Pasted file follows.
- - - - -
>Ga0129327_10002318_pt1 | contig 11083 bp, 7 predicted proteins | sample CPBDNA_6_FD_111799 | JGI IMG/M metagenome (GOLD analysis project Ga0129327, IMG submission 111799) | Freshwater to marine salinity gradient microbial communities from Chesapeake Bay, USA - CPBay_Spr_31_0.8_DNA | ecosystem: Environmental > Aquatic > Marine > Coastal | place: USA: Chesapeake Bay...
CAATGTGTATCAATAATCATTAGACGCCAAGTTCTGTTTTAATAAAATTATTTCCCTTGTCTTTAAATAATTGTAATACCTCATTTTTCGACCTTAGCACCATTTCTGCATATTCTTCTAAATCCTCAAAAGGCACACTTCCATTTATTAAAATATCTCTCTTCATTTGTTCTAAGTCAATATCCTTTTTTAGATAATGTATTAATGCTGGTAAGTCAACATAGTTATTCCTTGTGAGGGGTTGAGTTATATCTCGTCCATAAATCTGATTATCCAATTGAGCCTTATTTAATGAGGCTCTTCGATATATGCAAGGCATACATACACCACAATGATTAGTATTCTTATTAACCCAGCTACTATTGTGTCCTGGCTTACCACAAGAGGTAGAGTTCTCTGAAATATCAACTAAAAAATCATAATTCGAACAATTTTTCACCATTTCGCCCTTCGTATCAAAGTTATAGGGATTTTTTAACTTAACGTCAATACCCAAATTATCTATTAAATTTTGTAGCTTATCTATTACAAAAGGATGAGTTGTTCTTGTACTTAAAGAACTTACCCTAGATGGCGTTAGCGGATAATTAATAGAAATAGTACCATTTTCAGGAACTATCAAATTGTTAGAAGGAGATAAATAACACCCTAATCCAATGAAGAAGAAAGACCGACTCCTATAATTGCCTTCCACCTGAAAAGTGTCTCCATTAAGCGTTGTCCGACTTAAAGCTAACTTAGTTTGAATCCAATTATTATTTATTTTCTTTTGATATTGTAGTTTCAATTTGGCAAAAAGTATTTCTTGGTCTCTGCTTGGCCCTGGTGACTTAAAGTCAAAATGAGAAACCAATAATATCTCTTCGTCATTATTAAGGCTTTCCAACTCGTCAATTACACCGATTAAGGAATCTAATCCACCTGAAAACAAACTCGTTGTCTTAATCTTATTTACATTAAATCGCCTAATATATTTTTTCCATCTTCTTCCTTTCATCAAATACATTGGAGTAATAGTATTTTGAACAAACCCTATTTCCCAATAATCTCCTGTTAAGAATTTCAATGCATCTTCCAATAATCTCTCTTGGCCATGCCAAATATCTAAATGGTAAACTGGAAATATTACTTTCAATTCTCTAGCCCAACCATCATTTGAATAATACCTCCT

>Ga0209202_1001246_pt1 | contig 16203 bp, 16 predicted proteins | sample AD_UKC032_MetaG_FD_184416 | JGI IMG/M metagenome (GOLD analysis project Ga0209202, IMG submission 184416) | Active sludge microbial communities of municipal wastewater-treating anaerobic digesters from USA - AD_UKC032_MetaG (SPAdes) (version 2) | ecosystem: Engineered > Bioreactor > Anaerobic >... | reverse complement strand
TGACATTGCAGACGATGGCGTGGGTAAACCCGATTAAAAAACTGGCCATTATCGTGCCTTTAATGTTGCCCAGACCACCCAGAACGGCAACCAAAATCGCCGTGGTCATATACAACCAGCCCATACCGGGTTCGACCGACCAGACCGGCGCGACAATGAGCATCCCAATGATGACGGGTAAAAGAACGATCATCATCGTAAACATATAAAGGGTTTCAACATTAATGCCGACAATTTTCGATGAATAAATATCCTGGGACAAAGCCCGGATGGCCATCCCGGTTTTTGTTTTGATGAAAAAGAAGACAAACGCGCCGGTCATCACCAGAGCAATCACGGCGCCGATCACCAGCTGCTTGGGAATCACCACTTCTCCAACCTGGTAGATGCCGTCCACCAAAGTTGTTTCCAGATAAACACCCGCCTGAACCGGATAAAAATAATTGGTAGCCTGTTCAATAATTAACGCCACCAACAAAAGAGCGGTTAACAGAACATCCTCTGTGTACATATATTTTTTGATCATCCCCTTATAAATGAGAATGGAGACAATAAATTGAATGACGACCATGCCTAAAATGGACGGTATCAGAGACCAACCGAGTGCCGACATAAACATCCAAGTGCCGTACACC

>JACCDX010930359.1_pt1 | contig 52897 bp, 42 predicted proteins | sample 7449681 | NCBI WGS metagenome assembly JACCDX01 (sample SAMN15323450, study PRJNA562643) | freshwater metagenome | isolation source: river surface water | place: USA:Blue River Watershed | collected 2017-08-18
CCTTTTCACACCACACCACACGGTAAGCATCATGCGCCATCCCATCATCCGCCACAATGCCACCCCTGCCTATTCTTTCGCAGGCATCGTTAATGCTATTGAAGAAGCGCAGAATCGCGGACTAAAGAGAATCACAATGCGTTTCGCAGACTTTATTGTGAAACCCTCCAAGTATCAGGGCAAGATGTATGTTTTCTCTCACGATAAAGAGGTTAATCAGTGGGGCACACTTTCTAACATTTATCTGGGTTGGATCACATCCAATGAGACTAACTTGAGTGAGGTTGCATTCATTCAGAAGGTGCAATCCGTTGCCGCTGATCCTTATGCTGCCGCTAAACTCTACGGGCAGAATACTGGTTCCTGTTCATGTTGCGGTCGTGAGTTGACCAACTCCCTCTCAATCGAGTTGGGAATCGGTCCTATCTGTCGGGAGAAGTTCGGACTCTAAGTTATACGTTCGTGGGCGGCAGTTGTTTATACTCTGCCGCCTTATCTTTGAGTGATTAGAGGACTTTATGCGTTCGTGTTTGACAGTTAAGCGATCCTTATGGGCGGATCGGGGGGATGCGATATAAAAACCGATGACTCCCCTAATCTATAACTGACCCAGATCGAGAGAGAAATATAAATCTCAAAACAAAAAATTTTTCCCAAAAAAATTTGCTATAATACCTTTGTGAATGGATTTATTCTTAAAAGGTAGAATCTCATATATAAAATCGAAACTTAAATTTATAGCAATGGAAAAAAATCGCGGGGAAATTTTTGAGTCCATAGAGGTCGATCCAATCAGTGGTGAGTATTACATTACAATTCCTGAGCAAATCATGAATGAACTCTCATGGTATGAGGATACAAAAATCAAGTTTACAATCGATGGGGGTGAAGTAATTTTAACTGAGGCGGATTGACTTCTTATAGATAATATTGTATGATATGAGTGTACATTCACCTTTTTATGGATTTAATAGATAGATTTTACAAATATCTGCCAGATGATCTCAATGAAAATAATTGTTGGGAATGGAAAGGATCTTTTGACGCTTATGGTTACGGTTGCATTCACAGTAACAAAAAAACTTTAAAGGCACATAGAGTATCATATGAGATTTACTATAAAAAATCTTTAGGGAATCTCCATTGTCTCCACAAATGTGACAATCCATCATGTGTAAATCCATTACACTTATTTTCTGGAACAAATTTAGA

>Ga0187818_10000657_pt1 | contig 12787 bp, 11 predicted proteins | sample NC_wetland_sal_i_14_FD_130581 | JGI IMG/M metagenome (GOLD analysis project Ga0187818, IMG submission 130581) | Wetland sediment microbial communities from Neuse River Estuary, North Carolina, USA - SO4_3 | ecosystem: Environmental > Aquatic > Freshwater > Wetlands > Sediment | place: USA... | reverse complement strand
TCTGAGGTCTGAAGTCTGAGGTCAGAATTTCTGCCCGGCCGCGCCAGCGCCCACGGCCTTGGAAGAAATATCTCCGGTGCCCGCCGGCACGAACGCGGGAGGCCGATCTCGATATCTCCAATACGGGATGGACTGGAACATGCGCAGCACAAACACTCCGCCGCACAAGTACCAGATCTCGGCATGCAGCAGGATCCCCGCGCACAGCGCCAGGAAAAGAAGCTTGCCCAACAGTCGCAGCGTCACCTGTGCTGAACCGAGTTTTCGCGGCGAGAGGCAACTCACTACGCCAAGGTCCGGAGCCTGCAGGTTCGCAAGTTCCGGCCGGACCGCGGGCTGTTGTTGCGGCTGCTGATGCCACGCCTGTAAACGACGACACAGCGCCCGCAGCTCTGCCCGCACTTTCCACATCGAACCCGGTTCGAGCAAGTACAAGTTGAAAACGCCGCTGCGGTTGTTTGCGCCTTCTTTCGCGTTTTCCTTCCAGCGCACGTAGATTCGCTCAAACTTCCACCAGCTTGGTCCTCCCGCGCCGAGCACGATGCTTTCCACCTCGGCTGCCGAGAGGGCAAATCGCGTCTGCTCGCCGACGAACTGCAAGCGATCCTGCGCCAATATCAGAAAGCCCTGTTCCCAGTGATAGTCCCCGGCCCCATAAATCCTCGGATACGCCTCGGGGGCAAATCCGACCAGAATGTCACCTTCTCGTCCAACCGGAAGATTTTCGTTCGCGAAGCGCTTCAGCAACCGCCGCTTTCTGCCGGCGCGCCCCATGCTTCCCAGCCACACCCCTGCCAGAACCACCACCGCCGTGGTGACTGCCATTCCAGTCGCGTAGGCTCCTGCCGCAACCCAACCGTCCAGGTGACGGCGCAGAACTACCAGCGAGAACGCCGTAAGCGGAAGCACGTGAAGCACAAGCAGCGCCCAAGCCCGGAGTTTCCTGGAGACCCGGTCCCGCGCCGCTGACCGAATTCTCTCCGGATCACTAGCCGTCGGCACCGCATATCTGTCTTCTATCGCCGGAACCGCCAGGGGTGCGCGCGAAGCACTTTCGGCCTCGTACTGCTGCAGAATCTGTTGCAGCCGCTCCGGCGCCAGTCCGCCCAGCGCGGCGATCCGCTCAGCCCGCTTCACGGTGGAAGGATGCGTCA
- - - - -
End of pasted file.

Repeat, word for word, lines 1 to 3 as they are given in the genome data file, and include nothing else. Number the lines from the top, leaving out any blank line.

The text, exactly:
>Ga0129327_10002318_pt1 | contig 11083 bp, 7 predicted proteins | sample CPBDNA_6_FD_111799 | JGI IMG/M metagenome (GOLD analysis project Ga0129327, IMG submission 111799) | Freshwater to marine salinity gradient microbial communities from Chesapeake Bay, USA - CPBay_Spr_31_0.8_DNA | ecosystem: Environmental > Aquatic > Marine > Coastal | place: USA: Chesapeake Bay...
CAATGTGTATCAATAATCATTAGACGCCAAGTTCTGTTTTAATAAAATTATTTCCCTTGTCTTTAAATAATTGTAATACCTCATTTTTCGACCTTAGCACCATTTCTGCATATTCTTCTAAATCCTCAAAAGGCACACTTCCATTTATTAAAATATCTCTCTTCATTTGTTCTAAGTCAATATCCTTTTTTAGATAATGTATTAATGCTGGTAAGTCAACATAGTTATTCCTTGTGAGGGGTTGAGTTATATCTCGTCCATAAATCTGATTATCCAATTGAGCCTTATTTAATGAGGCTCTTCGATATATGCAAGGCATACATACACCACAATGATTAGTATTCTTATTAACCCAGCTACTATTGTGTCCTGGCTTACCACAAGAGGTAGAGTTCTCTGAAATATCAACTAAAAAATCATAATTCGAACAATTTTTCACCATTTCGCCCTTCGTATCAAAGTTATAGGGATTTTTTAACTTAACGTCAATACCCAAATTATCTATTAAATTTTGTAGCTTATCTATTACAAAAGGATGAGTTGTTCTTGTACTTAAAGAACTTACCCTAGATGGCGTTAGCGGATAATTAATAGAAATAGTACCATTTTCAGGAACTATCAAATTGTTAGAAGGAGATAAATAACACCCTAATCCAATGAAGAAGAAAGACCGACTCCTATAATTGCCTTCCACCTGAAAAGTGTCTCCATTAAGCGTTGTCCGACTTAAAGCTAACTTAGTTTGAATCCAATTATTATTTATTTTCTTTTGATATTGTAGTTTCAATTTGGCAAAAAGTATTTCTTGGTCTCTGCTTGGCCCTGGTGACTTAAAGTCAAAATGAGAAACCAATAATATCTCTTCGTCATTATTAAGGCTTTCCAACTCGTCAATTACACCGATTAAGGAATCTAATCCACCTGAAAACAAACTCGTTGTCTTAATCTTATTTACATTAAATCGCCTAATATATTTTTTCCATCTTCTTCCTTTCATCAAATACATTGGAGTAATAGTATTTTGAACAAACCCTATTTCCCAATAATCTCCTGTTAAGAATTTCAATGCATCTTCCAATAATCTCTCTTGGCCATGCCAAATATCTAAATGGTAAACTGGAAATATTACTTTCAATTCTCTAGCCCAACCATCATTTGAATAATACCTCCT

>Ga0209202_1001246_pt1 | contig 16203 bp, 16 predicted proteins | sample AD_UKC032_MetaG_FD_184416 | JGI IMG/M metagenome (GOLD analysis project Ga0209202, IMG submission 184416) | Active sludge microbial communities of municipal wastewater-treating anaerobic digesters from USA - AD_UKC032_MetaG (SPAdes) (version 2) | ecosystem: Engineered > Bioreactor > Anaerobic >... | reverse complement strand